Even after 120 of University Terrace Apartments’ residents signed a petition opposing the demolition of the complex, Kathy Scroggs, MU’s vice chancellor of Student Affairs, told residents Tuesday at an informational meeting that she doesn’t expect the decision to use the land for a parking garage to change.
“The hospital has looked at other options, but the only place to grow is south,” she said.
The almost 250 people who live in the university-owned apartment complex near the intersection of Hospital and Monk drives were informed Friday that they would need to move out of their homes by December of this year. University Terrace Apartments will be torn down in preparation for carrying out University Hospital’s master plan, which includes construction of a surgical tower and patient care facility. The new garage will be built where the apartments stand now because the surgical tower and patient care building will replace the current parking garage on the east side of the hospital.
Representatives of MU’s departments of Residential Life and Student Affairs said that they intend to create an advisory board that will work with residents to make the mandatory move easier. After Rebecca Bryce, a Terrace resident, recommended ideas including moving compensations, parking accommodations and the departure date extended to May 2007, Scroggs asked residents to form an official list of requests.
“If you can’t save our homes, then what can you do?” Bryce asked.
Scroggs said the departments and the advisory board will discuss these issues.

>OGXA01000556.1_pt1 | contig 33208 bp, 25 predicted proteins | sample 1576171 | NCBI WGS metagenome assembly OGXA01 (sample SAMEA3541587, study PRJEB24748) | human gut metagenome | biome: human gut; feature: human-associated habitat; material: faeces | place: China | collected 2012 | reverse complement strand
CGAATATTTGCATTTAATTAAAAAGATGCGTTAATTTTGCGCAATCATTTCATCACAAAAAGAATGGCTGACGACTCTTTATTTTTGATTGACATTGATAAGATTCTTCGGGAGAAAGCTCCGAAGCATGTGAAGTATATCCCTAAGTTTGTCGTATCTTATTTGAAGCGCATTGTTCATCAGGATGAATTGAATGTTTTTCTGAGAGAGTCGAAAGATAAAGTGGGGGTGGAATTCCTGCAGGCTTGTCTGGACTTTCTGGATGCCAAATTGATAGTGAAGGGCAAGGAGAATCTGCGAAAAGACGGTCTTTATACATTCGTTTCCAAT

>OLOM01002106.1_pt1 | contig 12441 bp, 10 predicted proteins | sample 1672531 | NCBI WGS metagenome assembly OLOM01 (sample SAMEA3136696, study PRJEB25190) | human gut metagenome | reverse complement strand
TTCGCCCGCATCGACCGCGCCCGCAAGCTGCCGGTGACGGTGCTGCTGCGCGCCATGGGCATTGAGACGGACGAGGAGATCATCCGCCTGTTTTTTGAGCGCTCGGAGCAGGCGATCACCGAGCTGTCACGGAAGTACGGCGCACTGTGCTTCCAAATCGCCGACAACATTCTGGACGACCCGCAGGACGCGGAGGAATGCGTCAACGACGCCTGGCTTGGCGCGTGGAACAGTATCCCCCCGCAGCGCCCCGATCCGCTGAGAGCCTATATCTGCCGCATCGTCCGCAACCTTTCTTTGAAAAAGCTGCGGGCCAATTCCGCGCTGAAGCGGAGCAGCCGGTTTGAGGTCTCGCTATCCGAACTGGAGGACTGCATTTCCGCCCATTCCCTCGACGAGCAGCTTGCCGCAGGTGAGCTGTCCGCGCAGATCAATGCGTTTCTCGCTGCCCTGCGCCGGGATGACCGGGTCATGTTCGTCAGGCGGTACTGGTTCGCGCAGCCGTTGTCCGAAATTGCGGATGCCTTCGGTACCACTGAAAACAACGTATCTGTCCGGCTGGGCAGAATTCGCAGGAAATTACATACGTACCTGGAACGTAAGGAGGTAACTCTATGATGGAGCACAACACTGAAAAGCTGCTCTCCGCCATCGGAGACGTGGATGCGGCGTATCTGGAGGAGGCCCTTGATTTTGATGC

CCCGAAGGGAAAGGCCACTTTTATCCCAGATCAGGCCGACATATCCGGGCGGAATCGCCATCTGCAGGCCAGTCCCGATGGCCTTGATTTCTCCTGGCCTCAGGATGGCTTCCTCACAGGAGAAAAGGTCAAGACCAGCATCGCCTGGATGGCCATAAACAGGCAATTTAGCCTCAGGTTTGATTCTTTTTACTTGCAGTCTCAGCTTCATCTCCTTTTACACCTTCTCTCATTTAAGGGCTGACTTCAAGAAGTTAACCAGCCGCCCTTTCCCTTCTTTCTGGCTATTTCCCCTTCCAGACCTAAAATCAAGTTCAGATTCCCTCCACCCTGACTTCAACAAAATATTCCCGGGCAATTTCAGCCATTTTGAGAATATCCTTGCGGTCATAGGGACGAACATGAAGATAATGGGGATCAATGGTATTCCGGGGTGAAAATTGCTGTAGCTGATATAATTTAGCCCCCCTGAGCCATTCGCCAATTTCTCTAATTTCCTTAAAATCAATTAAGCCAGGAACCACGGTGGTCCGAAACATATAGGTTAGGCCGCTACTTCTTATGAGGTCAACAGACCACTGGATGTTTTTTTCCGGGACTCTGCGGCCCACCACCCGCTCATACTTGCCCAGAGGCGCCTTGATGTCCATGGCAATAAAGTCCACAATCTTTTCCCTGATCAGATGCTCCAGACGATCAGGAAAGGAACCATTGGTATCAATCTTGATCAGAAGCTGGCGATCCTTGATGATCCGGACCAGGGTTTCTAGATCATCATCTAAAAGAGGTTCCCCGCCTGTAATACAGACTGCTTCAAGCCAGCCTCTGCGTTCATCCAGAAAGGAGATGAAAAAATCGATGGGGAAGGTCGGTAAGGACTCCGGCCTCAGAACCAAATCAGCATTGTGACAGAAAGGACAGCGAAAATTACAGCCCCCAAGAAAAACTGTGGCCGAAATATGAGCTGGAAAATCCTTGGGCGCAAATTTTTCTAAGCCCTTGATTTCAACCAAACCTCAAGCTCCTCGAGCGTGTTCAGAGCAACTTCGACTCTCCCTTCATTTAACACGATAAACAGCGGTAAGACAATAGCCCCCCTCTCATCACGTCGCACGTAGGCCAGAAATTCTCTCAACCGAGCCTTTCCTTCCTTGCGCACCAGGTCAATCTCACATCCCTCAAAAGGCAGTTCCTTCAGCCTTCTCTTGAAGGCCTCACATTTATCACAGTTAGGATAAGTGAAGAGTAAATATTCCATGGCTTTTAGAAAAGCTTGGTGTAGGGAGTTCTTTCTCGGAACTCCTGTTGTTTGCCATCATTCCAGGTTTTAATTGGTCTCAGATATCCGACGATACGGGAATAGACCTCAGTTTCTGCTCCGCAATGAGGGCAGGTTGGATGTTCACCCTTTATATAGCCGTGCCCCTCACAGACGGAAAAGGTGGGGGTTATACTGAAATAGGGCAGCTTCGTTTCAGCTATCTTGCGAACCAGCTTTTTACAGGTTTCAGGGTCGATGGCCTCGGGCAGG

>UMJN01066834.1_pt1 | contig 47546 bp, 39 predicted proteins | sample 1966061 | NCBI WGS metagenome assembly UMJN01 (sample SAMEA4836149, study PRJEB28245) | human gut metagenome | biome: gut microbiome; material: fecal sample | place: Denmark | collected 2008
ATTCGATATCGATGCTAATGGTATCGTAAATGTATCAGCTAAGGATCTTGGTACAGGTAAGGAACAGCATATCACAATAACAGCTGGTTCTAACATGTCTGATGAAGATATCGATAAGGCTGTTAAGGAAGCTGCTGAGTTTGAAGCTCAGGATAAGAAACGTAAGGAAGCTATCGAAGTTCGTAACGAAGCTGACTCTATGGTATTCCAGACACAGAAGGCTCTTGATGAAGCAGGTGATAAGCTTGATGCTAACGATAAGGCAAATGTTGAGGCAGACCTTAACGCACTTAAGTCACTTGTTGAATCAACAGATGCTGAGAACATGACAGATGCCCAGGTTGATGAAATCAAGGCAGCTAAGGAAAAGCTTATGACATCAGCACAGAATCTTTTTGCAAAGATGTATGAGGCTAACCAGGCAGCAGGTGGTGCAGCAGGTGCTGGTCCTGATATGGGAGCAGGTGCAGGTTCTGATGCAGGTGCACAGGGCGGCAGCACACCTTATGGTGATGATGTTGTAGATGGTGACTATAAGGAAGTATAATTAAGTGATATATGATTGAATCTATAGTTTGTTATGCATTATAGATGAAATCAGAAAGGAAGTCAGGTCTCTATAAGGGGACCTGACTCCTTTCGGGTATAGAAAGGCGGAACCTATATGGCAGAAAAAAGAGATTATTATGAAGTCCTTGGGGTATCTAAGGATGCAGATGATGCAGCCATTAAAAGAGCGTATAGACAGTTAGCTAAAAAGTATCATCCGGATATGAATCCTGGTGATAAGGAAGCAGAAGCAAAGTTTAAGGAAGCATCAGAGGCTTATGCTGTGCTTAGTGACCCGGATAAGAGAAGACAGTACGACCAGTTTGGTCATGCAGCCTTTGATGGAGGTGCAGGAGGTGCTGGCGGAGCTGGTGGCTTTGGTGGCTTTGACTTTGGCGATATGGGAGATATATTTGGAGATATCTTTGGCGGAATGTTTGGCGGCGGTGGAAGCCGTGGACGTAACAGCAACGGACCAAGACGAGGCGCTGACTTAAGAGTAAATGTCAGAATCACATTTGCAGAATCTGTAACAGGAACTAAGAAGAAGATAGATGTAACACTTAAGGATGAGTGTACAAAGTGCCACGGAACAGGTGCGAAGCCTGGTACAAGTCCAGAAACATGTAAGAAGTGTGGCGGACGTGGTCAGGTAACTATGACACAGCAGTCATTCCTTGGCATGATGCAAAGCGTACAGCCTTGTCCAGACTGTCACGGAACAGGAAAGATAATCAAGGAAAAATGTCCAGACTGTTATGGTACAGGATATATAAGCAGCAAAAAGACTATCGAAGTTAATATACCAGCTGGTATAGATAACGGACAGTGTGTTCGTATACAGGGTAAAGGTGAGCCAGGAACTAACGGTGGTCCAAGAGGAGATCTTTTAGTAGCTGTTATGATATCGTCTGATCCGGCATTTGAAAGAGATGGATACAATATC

AnnaMaria Csizmadia, a single parent and doctoral student, said MU is being insensitive by not giving residents time to save funds necessary for moving costs and possible housing deposits and by making them move in the middle of the school year.
“The move will occur in the middle of all my exams, and I have a three-year-old daughter to take care of,” she said.
Frankie Minor, director of residential life, along with Jo Ann Wait, director of public relations for the hospital, said they communicated the information to residents as soon as concrete plans were in place.
Minor said there is a good possibility that residents can be placed in similar on-campus apartments. As for construction of new on-campus apartments, Minor said Residential Life is still looking for a solution.
“We’ve been working on this for over 10 years,” he said. “International students and students with families are more price-sensitive, and rent for new apartments would go up at least 20 percent.”